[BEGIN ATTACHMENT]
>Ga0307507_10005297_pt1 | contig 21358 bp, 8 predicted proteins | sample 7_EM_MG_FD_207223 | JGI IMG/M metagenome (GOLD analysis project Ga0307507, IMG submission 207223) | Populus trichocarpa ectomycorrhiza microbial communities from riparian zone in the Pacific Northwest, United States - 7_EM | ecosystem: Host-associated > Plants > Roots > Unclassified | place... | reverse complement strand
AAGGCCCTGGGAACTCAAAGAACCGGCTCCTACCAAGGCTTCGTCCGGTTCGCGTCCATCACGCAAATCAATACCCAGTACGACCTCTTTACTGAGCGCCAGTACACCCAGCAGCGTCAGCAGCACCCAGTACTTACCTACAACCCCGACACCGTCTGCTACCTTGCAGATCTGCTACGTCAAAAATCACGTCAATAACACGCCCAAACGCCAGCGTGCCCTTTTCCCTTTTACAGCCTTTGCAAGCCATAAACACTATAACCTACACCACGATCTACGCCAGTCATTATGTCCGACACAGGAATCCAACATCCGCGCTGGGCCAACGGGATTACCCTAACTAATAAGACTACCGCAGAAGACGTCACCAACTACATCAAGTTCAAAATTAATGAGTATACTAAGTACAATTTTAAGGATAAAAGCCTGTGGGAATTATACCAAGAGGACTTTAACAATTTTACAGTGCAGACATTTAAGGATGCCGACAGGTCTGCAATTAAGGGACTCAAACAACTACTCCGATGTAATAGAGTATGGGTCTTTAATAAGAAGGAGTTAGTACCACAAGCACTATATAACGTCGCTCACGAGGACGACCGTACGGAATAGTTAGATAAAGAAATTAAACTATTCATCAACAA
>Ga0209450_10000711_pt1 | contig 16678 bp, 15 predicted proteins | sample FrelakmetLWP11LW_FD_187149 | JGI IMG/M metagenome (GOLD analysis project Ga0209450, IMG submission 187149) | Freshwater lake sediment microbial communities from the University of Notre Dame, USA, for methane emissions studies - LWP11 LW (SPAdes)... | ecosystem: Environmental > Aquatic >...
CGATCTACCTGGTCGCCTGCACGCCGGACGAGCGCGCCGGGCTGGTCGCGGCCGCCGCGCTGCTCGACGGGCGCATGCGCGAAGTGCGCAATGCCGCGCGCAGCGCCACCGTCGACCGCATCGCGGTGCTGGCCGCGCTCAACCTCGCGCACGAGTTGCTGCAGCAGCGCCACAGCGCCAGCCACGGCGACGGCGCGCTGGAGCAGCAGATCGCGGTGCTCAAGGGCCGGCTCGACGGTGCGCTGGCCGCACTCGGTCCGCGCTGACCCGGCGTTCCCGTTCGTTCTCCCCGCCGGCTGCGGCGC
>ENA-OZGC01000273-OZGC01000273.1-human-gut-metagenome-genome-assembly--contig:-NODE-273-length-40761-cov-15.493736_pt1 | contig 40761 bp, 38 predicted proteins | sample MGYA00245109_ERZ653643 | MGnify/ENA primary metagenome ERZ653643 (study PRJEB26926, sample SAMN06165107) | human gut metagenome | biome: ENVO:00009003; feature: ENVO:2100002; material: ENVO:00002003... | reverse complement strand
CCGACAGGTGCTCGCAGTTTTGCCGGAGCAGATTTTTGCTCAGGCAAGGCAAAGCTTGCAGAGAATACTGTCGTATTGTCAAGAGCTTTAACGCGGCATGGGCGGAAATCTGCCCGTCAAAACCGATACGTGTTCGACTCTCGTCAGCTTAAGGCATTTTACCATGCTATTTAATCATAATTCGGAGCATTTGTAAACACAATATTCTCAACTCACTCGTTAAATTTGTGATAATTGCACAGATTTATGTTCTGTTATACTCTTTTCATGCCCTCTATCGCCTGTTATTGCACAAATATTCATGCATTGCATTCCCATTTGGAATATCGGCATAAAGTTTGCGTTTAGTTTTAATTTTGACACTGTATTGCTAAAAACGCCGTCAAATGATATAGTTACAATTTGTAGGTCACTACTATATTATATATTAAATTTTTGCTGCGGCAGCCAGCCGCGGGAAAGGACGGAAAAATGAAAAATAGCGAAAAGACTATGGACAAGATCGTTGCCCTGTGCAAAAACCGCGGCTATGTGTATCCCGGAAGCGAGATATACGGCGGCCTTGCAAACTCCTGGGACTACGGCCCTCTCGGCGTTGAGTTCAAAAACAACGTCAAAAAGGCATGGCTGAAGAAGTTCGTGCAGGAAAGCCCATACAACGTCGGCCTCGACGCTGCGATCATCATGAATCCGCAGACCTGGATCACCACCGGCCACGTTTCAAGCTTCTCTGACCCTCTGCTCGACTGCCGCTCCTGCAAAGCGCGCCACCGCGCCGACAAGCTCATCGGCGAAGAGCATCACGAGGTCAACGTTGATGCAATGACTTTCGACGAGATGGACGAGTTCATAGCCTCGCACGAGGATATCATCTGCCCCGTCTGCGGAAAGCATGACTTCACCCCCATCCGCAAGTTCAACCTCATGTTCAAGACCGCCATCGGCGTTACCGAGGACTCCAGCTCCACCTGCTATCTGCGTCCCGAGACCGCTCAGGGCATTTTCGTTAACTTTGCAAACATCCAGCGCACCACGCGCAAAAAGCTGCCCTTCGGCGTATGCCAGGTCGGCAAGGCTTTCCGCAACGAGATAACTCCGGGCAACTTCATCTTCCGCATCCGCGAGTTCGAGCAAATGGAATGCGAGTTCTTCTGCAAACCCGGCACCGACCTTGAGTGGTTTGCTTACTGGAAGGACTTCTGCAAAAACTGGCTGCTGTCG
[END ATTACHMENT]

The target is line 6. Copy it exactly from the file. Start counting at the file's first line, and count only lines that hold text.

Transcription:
CCGACAGGTGCTCGCAGTTTTGCCGGAGCAGATTTTTGCTCAGGCAAGGCAAAGCTTGCAGAGAATACTGTCGTATTGTCAAGAGCTTTAACGCGGCATGGGCGGAAATCTGCCCGTCAAAACCGATACGTGTTCGACTCTCGTCAGCTTAAGGCATTTTACCATGCTATTTAATCATAATTCGGAGCATTTGTAAACACAATATTCTCAACTCACTCGTTAAATTTGTGATAATTGCACAGATTTATGTTCTGTTATACTCTTTTCATGCCCTCTATCGCCTGTTATTGCACAAATATTCATGCATTGCATTCCCATTTGGAATATCGGCATAAAGTTTGCGTTTAGTTTTAATTTTGACACTGTATTGCTAAAAACGCCGTCAAATGATATAGTTACAATTTGTAGGTCACTACTATATTATATATTAAATTTTTGCTGCGGCAGCCAGCCGCGGGAAAGGACGGAAAAATGAAAAATAGCGAAAAGACTATGGACAAGATCGTTGCCCTGTGCAAAAACCGCGGCTATGTGTATCCCGGAAGCGAGATATACGGCGGCCTTGCAAACTCCTGGGACTACGGCCCTCTCGGCGTTGAGTTCAAAAACAACGTCAAAAAGGCATGGCTGAAGAAGTTCGTGCAGGAAAGCCCATACAACGTCGGCCTCGACGCTGCGATCATCATGAATCCGCAGACCTGGATCACCACCGGCCACGTTTCAAGCTTCTCTGACCCTCTGCTCGACTGCCGCTCCTGCAAAGCGCGCCACCGCGCCGACAAGCTCATCGGCGAAGAGCATCACGAGGTCAACGTTGATGCAATGACTTTCGACGAGATGGACGAGTTCATAGCCTCGCACGAGGATATCATCTGCCCCGTCTGCGGAAAGCATGACTTCACCCCCATCCGCAAGTTCAACCTCATGTTCAAGACCGCCATCGGCGTTACCGAGGACTCCAGCTCCACCTGCTATCTGCGTCCCGAGACCGCTCAGGGCATTTTCGTTAACTTTGCAAACATCCAGCGCACCACGCGCAAAAAGCTGCCCTTCGGCGTATGCCAGGTCGGCAAGGCTTTCCGCAACGAGATAACTCCGGGCAACTTCATCTTCCGCATCCGCGAGTTCGAGCAAATGGAATGCGAGTTCTTCTGCAAACCCGGCACCGACCTTGAGTGGTTTGCTTACTGGAAGGACTTCTGCAAAAACTGGCTGCTGTCG